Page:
President Sisi, the Grand Imam and Al-Azhar
Egypt’s eternal conundrum – reforming religious thought

How long can Al-Azhar University mount guard over orthodox Islamic learning, fending off Sisi’s attempt to assert control while also curtailing the influence of oil-rich Gulf states? By Muhammed Nafih Wafy

At the end of January this year, Egypt’s Al-Azhar University, one of the foremost seats of traditional Islamic learning in the world, hosted an international conference on the "Renovation of Islamic thought", a subject the country’s authoritarian president Abdul Fattah al-Sisi has been bandying about as an antidote to the spread of political Islam since 2015. 

But the two-day conference, attended by delegates and scholars from 46 countries, ended in fiasco, heavy on vitriol and light on substance, with two prominent scholars locking horns with each other over the modes, methods and the very purpose of reform. 

Al-Azhar’s Grand Imam Ahmed al-Tayeb, a loyal acolyte of the establishment since the Mubarak era, as well as a staunch opponent of political Islam, rebuked Cairo University President Mohamed al-Khosht’s proposition to develop a new breed of religious thought unmoored from Islamic heritage and traditional scholarship.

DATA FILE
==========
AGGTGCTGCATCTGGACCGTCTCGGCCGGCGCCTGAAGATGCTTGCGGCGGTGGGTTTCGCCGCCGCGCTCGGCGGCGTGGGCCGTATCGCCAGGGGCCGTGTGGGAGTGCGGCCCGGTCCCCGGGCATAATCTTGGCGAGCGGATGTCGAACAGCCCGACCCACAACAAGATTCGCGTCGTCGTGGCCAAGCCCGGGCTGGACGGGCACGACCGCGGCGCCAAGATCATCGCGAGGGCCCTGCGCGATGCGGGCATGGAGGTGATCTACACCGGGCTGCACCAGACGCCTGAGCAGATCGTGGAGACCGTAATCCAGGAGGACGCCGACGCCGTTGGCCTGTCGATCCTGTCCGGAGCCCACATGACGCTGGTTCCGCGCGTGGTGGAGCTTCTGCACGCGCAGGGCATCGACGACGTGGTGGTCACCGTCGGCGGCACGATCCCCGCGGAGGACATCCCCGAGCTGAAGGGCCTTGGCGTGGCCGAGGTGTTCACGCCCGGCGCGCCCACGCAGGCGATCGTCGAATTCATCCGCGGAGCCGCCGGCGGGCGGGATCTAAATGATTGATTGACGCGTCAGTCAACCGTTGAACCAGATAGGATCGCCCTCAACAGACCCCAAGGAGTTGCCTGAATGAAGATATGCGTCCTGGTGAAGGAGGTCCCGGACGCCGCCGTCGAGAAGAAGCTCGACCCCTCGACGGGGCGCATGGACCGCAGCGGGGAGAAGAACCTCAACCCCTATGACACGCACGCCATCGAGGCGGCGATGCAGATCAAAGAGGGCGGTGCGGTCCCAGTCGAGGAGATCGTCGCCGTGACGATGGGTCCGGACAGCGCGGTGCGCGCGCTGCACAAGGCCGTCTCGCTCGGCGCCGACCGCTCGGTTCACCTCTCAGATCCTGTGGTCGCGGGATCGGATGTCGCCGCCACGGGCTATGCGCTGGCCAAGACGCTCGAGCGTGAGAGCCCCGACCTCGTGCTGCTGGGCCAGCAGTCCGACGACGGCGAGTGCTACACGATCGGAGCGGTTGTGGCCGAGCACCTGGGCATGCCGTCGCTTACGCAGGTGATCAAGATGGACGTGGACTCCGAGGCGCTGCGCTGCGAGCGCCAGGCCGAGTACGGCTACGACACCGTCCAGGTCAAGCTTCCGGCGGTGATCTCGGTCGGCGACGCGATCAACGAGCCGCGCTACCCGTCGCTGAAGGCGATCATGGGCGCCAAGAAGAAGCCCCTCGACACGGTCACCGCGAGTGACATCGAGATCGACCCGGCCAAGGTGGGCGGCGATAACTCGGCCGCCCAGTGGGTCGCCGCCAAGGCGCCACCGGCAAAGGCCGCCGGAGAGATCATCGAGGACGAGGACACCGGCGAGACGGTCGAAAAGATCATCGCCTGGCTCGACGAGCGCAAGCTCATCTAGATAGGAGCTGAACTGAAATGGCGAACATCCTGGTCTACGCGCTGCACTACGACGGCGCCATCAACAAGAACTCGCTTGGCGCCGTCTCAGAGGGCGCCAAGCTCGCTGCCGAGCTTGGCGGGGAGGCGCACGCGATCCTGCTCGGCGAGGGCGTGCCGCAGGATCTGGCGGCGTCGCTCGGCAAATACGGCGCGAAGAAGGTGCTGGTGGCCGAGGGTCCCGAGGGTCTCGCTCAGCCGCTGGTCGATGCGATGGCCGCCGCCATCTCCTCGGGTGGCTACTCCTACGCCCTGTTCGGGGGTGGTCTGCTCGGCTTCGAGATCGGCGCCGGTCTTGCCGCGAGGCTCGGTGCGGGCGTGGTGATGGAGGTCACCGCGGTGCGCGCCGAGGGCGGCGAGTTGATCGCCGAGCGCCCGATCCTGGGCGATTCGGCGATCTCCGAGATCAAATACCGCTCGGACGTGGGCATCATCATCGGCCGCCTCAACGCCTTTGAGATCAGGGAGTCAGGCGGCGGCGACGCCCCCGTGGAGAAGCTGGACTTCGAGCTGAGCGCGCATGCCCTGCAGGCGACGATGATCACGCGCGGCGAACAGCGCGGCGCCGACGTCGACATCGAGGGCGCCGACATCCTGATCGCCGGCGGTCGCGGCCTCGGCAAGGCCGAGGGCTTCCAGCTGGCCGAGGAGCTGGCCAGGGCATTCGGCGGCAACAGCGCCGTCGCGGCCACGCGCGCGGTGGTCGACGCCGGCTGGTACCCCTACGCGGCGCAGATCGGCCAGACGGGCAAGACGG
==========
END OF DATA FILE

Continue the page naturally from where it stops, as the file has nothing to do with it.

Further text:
A veiled attack on President Sisi

To the rapturous applause of a packed audience composed of his disciples and senior scholars in the university, Tayeb railed against Khosht’s "recklessness" and called for "a renewal that benefits from the treasures of this religion and uses them as a guiding force for the future."

The rebuke Tayeb delivered to Khosht, who is believed to be very close to Sisi, was widely interpreted as a veiled attack directed at the president himself, who has consolidated his hold over the Egyptian state and society – its media, educational and cultural institutions – and is looking to control religious debate in the country.


The January conference and the widespread discussions in the media it continues to generate has brought to fore the growing distrust between the former partners that has been simmering for the past five years.  

Al-Azhar, which staunchly allied itself to Sisi during his 2013 coup against Egypt’s first democratically elected president, is now eyeing the president’s "reformation of religious discourse" with suspicion, interpreting it as a pretext to bring the seminary-university under his absolute control.   

Since Al-Azhar is a widely venerated moderate institution in Egypt and across the Muslim world, the regime and its institutions initially chose subtler means in their attempts to subordinate its clerics. But the conflict has been in the spotlight on numerous occasions, with Sisi accusing the university of spreading extremism and misinterpreting the fundamentals of Islam. He once went so far as to say that he was fed up with Tayeb. The government has even prohibited the publishing of official Al-Azhar statements.

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